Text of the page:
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Rounded Bowl, c. A.D. 300–900


Maya art is noted for its dense and complex pictorial decoration, although not all Maya material was meant to be adorned. In media such as limestone, it is often the case that when vessels are decorated, they are done so with great restraint. That this bowl is undecorated enhances the significance of the form and concentrates attention on the beauty of the material.

While the specific origin of this bowl is unknown, it was discovered in Maya territory. It is possible that it was brought to the Maya world by pochteca, a special class of traders from the highlands, who were allowed to travel throughout Mesoamerica and beyond trading goods such as cacao, cloth, skins, jade, and pottery. From its superior quality it is possible to speculate that this bowl was tailored for a specific market, probably a wealthy Maya clientele, for whom it would have functioned as a funerary vessel.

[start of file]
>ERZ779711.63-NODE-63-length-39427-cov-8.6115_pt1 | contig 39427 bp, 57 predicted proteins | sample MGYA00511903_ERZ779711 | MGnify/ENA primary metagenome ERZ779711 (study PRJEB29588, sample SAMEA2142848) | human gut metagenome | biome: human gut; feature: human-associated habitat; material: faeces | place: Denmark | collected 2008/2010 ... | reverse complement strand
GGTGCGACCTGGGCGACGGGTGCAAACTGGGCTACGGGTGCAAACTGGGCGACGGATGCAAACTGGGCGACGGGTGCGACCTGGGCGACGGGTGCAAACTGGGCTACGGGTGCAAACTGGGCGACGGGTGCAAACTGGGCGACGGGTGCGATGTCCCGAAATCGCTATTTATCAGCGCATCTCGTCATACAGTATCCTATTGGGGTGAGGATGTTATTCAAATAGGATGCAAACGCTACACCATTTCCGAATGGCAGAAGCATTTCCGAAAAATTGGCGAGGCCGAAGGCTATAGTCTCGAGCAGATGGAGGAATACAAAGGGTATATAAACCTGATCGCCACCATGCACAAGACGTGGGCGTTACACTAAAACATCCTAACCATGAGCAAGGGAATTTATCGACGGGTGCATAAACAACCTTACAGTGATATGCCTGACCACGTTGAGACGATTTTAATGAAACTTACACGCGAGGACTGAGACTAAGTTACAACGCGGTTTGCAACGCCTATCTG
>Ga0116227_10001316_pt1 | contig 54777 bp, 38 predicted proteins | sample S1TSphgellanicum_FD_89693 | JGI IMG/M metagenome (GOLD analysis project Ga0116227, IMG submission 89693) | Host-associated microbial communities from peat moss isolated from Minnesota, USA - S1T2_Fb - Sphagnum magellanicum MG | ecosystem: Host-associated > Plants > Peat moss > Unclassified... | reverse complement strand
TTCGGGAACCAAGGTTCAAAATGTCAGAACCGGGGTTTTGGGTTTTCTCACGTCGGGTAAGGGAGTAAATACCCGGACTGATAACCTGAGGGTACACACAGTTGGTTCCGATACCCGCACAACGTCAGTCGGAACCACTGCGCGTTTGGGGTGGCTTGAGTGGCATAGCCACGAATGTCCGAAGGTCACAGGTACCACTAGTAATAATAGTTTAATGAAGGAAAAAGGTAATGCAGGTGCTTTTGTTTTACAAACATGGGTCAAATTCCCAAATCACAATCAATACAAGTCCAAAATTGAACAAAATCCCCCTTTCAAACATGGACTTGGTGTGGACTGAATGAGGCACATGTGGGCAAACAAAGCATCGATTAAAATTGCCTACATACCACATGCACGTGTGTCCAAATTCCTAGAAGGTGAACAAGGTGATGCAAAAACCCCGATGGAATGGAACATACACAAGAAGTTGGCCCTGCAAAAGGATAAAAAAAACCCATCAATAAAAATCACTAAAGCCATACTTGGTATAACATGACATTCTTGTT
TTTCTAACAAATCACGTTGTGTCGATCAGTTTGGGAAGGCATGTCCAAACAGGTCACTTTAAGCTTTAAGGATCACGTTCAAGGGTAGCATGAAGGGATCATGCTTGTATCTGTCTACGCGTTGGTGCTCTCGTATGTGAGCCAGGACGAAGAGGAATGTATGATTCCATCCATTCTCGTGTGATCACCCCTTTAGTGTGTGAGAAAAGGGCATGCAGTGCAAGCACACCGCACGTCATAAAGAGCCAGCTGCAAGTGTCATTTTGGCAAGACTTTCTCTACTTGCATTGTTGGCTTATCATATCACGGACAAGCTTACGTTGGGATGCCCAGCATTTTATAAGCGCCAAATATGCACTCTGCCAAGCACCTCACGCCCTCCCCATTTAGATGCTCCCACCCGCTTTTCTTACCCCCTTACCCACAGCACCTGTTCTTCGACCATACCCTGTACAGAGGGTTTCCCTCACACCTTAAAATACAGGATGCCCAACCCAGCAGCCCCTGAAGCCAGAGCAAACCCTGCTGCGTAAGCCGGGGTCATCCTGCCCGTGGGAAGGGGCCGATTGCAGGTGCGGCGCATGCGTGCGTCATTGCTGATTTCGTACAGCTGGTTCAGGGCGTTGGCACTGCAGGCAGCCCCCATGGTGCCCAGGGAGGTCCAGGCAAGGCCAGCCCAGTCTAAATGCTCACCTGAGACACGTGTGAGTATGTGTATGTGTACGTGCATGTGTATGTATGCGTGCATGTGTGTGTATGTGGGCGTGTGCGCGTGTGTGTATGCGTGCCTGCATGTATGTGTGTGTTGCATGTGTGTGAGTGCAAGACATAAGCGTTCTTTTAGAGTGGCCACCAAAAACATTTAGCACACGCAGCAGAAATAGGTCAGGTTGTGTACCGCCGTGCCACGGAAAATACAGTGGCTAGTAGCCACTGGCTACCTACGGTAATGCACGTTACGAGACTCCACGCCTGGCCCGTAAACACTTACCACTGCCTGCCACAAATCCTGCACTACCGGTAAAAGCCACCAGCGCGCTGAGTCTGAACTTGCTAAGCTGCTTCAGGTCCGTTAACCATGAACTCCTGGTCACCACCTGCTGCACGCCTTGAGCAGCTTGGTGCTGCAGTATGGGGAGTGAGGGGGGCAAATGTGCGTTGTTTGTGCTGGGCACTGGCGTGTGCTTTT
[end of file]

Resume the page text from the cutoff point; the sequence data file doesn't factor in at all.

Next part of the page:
Purchased by John Williams III, Dallas, Texas, beginning to mid-1970s;

(Ancient Art of the New World, New York);

purchased by Kimbell Art Foundation, Fort Worth, 1994.